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Red-light camera fines to fund community grants


Farragut’s Board of Mayor and Aldermen voted unanimously to designate net revenues from red-light cameras to the community grant fund, at its meeting Thursday, June 24.

“We’re not talking hundreds of thousand of dollars that we’re adding and making available. This is really a smaller amount,” Alderman Jeff Elliott said of the amount of money that would add to the fund.

“So when we’re talking future net revenues, we’re on the smaller end of the scale,” he added.

Town Administrator David Smoak agreed.

“We’ve seen a steady decline in the revenues from the last six months now,” he said.

In addition, when TDOT begins to resurface Kingston Pike from Concord Road to Kohl’s department store this summer, crews may have to dig up and replace the in-ground sensor loops from the cameras.


“So the camera system may be down for a few weeks if that happens,” Smoak said.

The Town had $165,000 budgeted for all grants this fiscal year; Smoak estimated that the red-light camera revenues would have added $19,000 to that fund.

“However, we don’t know. And we haven’t seen that money yet,” Smoak said.

“Every year is going to be a guessing game as to how much it’s going to be,” Mayor Ralph McGill said.

Alderman John Williams asked if Town staff had researched the number of accidents at monitored intersections since the cameras were installed.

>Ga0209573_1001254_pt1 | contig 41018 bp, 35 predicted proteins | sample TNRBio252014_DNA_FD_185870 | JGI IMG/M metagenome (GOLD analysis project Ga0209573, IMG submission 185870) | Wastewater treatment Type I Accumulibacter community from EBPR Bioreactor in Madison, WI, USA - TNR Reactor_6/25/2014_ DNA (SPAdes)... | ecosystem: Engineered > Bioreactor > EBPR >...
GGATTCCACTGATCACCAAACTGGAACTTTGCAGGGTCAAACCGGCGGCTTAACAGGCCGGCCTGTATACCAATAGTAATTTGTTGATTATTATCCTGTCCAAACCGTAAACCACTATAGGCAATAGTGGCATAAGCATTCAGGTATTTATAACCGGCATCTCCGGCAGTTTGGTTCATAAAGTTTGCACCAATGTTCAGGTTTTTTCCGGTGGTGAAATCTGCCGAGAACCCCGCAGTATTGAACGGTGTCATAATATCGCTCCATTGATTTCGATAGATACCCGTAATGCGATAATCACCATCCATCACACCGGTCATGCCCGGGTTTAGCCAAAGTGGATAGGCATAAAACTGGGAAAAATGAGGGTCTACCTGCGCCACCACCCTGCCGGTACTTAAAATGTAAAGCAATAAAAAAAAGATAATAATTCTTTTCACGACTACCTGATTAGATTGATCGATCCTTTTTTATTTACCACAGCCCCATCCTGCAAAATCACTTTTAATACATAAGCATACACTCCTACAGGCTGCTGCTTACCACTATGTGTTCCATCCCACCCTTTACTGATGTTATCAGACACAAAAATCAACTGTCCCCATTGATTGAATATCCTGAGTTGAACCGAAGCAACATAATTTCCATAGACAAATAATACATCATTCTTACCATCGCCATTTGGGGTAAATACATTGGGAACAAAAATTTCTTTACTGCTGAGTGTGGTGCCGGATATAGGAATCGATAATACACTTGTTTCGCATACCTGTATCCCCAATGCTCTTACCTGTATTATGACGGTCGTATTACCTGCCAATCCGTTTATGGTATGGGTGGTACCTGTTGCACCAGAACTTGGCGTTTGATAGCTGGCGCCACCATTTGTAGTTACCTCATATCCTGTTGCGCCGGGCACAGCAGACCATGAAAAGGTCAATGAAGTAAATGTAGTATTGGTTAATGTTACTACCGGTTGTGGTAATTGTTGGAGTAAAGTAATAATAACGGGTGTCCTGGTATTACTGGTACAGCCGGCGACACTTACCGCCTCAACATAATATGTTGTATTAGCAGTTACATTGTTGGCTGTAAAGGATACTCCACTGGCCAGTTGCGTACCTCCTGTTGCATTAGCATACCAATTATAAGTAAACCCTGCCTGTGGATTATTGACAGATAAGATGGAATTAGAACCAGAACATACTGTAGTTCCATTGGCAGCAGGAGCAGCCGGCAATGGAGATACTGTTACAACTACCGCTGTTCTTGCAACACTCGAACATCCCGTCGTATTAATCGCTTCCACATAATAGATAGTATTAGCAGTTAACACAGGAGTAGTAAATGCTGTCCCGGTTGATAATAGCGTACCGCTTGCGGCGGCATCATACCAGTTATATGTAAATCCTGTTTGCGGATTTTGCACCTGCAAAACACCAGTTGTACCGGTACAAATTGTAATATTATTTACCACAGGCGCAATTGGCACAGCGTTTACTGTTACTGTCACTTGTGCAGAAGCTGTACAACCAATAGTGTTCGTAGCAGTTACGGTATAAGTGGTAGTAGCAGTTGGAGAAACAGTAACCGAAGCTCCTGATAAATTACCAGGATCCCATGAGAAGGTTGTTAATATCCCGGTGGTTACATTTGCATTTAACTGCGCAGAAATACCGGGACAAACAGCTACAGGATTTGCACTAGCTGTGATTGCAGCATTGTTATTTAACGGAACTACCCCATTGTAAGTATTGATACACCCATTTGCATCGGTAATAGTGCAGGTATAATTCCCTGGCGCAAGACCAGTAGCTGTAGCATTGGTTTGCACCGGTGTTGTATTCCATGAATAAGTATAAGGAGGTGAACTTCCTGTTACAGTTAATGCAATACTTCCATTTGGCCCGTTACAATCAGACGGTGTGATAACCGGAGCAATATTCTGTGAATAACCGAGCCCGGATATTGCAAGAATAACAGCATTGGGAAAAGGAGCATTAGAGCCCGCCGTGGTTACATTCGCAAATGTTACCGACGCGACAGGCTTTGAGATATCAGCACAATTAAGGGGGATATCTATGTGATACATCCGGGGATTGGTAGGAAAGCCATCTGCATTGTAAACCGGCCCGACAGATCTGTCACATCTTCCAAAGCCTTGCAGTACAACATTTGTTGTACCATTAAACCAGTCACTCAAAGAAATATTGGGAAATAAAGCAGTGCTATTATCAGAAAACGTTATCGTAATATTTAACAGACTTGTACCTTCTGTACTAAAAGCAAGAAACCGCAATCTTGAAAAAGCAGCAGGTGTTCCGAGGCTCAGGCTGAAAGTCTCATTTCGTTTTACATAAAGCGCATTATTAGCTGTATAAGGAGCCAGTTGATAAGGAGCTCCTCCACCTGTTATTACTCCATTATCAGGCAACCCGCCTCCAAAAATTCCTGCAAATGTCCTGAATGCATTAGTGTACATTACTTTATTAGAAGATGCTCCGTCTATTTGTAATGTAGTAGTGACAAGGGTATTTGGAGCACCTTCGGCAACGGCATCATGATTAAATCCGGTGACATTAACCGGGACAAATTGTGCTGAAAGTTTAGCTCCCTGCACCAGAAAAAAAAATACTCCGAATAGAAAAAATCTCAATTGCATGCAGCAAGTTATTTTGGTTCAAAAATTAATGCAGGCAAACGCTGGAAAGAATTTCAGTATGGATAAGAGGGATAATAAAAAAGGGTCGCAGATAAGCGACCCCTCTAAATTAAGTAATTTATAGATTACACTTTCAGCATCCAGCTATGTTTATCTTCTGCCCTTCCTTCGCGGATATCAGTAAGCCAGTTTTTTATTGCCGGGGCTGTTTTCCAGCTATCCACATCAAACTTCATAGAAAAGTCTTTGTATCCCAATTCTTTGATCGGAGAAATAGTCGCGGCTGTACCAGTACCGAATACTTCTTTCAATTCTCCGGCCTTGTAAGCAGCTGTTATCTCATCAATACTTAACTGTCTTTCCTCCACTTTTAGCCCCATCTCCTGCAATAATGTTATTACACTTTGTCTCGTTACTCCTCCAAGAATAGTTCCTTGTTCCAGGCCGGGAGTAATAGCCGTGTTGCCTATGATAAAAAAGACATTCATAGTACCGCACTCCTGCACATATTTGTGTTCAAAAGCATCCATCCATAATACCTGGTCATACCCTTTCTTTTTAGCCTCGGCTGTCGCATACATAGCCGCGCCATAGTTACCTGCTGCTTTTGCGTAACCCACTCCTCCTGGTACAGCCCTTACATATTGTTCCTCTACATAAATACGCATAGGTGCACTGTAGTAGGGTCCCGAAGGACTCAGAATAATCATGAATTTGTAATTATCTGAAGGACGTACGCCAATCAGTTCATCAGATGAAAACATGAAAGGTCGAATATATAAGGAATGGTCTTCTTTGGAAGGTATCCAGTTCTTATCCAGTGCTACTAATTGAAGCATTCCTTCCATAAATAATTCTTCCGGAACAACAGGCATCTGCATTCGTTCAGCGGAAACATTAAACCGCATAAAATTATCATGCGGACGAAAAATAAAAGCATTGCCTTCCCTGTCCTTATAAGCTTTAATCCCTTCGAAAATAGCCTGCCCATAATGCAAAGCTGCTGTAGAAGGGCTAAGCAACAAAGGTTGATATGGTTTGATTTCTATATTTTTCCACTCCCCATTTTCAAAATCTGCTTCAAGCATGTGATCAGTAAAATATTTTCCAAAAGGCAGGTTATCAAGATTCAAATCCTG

Smoak said photo enforcement manager Ben Harkins was working with Knox County Sheriff’s Office to compile that data — but that was proving slightly more difficult than expected.

“It’s a little complicated because Kingston Pike is also a highway, and people call it different things when they have these accident reports,” Smoak said.

“And keep in mind, too, that Kingston Pike is a state route, so sometimes accidents are investigated by the sheriff’s department and sometimes by Highway Patrol. And they don’t combine data,” Town Engineer Darryl Smith said.

“But [Harkins is] getting that information, and looking at past history and also going forward to look at the hopefully reduced number of accidents at those intersections,” Smoak said.

Williams moved to allocate the funds to the community grants pool; Elliott seconded. The motion was unanimously approved with Alderman Bob Markli absent.

The Board did not increase the total amount of grant money — $50,000 — available for request. Those grants already have been approved for the next fiscal year.

The Board also approved a utility easement at the intersection of Turkey Creek Road and Loop Road to First Utility District.

In other business, the Board approved a host of annual maintenance contracts:

• Annual road maintenance to J.G. Mullins Construction Company Inc., based on the lowest unit prices. The total amount of the budget line item is $65,000.

• Installation of pavement markings to Volunteer Highway Supply Company Inc., based on the lowest unit prices. Total amount of the budget line item is $30,000.

• Annual guardrail maintenance to Tennessee Guardrail Inc., based on competitive unit prices. Total amount of the budget line item is $30,000

• Annual signal maintenance to Progression Electric, LLC, the only bidder. Total amount of the budget line item is $28,000.

• HVAC maintenance to Interstate Mechanical Contrac-tors Inc. for a three-year contract price of $26,448.

• Street-sweeping maintenance to Huskey Vac of Kodak for a three-year contract price of $58,200.

 

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